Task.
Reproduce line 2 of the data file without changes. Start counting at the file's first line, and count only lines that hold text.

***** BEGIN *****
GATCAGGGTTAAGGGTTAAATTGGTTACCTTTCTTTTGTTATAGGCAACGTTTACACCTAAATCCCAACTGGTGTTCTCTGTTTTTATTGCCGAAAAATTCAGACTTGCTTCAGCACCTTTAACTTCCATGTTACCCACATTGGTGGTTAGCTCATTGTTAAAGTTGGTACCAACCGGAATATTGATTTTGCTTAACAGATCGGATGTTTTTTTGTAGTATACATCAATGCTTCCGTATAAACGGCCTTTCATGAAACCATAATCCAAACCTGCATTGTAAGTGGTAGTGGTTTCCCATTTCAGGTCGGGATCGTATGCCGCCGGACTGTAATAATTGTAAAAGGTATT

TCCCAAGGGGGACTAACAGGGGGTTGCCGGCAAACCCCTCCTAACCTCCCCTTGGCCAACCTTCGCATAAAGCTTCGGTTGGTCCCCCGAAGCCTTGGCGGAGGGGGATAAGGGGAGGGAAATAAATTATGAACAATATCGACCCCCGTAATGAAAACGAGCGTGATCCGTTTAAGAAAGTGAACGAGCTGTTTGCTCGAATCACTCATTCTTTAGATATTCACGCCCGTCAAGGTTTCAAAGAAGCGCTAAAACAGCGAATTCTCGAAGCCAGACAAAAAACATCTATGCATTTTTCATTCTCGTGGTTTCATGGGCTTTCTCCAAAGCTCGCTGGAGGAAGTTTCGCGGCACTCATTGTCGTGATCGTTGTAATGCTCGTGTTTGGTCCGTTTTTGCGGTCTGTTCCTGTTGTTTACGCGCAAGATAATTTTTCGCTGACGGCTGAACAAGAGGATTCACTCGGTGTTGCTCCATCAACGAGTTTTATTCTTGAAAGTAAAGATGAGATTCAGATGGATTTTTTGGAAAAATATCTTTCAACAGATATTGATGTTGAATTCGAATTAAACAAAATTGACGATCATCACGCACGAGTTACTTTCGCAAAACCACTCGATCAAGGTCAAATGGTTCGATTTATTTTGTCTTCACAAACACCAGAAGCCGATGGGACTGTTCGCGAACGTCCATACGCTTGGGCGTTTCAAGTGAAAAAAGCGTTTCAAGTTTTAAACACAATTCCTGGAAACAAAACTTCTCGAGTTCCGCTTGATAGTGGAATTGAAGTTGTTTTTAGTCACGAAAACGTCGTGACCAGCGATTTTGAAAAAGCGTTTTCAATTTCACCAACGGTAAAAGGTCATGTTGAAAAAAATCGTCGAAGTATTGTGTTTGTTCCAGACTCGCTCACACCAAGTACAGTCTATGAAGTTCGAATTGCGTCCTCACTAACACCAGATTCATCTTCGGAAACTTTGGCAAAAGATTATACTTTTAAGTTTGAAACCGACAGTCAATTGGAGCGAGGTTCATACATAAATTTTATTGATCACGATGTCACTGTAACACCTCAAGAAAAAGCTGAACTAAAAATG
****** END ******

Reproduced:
TCCCAAGGGGGACTAACAGGGGGTTGCCGGCAAACCCCTCCTAACCTCCCCTTGGCCAACCTTCGCATAAAGCTTCGGTTGGTCCCCCGAAGCCTTGGCGGAGGGGGATAAGGGGAGGGAAATAAATTATGAACAATATCGACCCCCGTAATGAAAACGAGCGTGATCCGTTTAAGAAAGTGAACGAGCTGTTTGCTCGAATCACTCATTCTTTAGATATTCACGCCCGTCAAGGTTTCAAAGAAGCGCTAAAACAGCGAATTCTCGAAGCCAGACAAAAAACATCTATGCATTTTTCATTCTCGTGGTTTCATGGGCTTTCTCCAAAGCTCGCTGGAGGAAGTTTCGCGGCACTCATTGTCGTGATCGTTGTAATGCTCGTGTTTGGTCCGTTTTTGCGGTCTGTTCCTGTTGTTTACGCGCAAGATAATTTTTCGCTGACGGCTGAACAAGAGGATTCACTCGGTGTTGCTCCATCAACGAGTTTTATTCTTGAAAGTAAAGATGAGATTCAGATGGATTTTTTGGAAAAATATCTTTCAACAGATATTGATGTTGAATTCGAATTAAACAAAATTGACGATCATCACGCACGAGTTACTTTCGCAAAACCACTCGATCAAGGTCAAATGGTTCGATTTATTTTGTCTTCACAAACACCAGAAGCCGATGGGACTGTTCGCGAACGTCCATACGCTTGGGCGTTTCAAGTGAAAAAAGCGTTTCAAGTTTTAAACACAATTCCTGGAAACAAAACTTCTCGAGTTCCGCTTGATAGTGGAATTGAAGTTGTTTTTAGTCACGAAAACGTCGTGACCAGCGATTTTGAAAAAGCGTTTTCAATTTCACCAACGGTAAAAGGTCATGTTGAAAAAAATCGTCGAAGTATTGTGTTTGTTCCAGACTCGCTCACACCAAGTACAGTCTATGAAGTTCGAATTGCGTCCTCACTAACACCAGATTCATCTTCGGAAACTTTGGCAAAAGATTATACTTTTAAGTTTGAAACCGACAGTCAATTGGAGCGAGGTTCATACATAAATTTTATTGATCACGATGTCACTGTAACACCTCAAGAAAAAGCTGAACTAAAAATG